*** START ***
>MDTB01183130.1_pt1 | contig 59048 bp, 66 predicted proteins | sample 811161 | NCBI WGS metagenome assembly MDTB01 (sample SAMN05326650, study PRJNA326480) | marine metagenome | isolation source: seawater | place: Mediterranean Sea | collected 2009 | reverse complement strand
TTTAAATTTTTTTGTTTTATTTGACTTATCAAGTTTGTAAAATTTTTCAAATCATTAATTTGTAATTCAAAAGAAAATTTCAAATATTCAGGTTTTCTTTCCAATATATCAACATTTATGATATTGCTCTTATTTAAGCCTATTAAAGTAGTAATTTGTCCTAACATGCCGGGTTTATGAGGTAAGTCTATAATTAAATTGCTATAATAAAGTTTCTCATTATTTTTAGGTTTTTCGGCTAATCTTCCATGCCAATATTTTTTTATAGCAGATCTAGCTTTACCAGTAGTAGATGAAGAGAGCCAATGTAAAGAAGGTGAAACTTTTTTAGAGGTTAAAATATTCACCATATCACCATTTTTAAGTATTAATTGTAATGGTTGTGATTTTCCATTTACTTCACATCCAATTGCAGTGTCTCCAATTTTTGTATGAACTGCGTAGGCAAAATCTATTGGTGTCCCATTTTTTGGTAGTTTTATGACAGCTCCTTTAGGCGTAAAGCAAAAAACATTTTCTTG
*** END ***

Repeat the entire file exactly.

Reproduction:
>MDTB01183130.1_pt1 | contig 59048 bp, 66 predicted proteins | sample 811161 | NCBI WGS metagenome assembly MDTB01 (sample SAMN05326650, study PRJNA326480) | marine metagenome | isolation source: seawater | place: Mediterranean Sea | collected 2009 | reverse complement strand
TTTAAATTTTTTTGTTTTATTTGACTTATCAAGTTTGTAAAATTTTTCAAATCATTAATTTGTAATTCAAAAGAAAATTTCAAATATTCAGGTTTTCTTTCCAATATATCAACATTTATGATATTGCTCTTATTTAAGCCTATTAAAGTAGTAATTTGTCCTAACATGCCGGGTTTATGAGGTAAGTCTATAATTAAATTGCTATAATAAAGTTTCTCATTATTTTTAGGTTTTTCGGCTAATCTTCCATGCCAATATTTTTTTATAGCAGATCTAGCTTTACCAGTAGTAGATGAAGAGAGCCAATGTAAAGAAGGTGAAACTTTTTTAGAGGTTAAAATATTCACCATATCACCATTTTTAAGTATTAATTGTAATGGTTGTGATTTTCCATTTACTTCACATCCAATTGCAGTGTCTCCAATTTTTGTATGAACTGCGTAGGCAAAATCTATTGGTGTCCCATTTTTTGGTAGTTTTATGACAGCTCCTTTAGGCGTAAAGCAAAAAACATTTTCTTG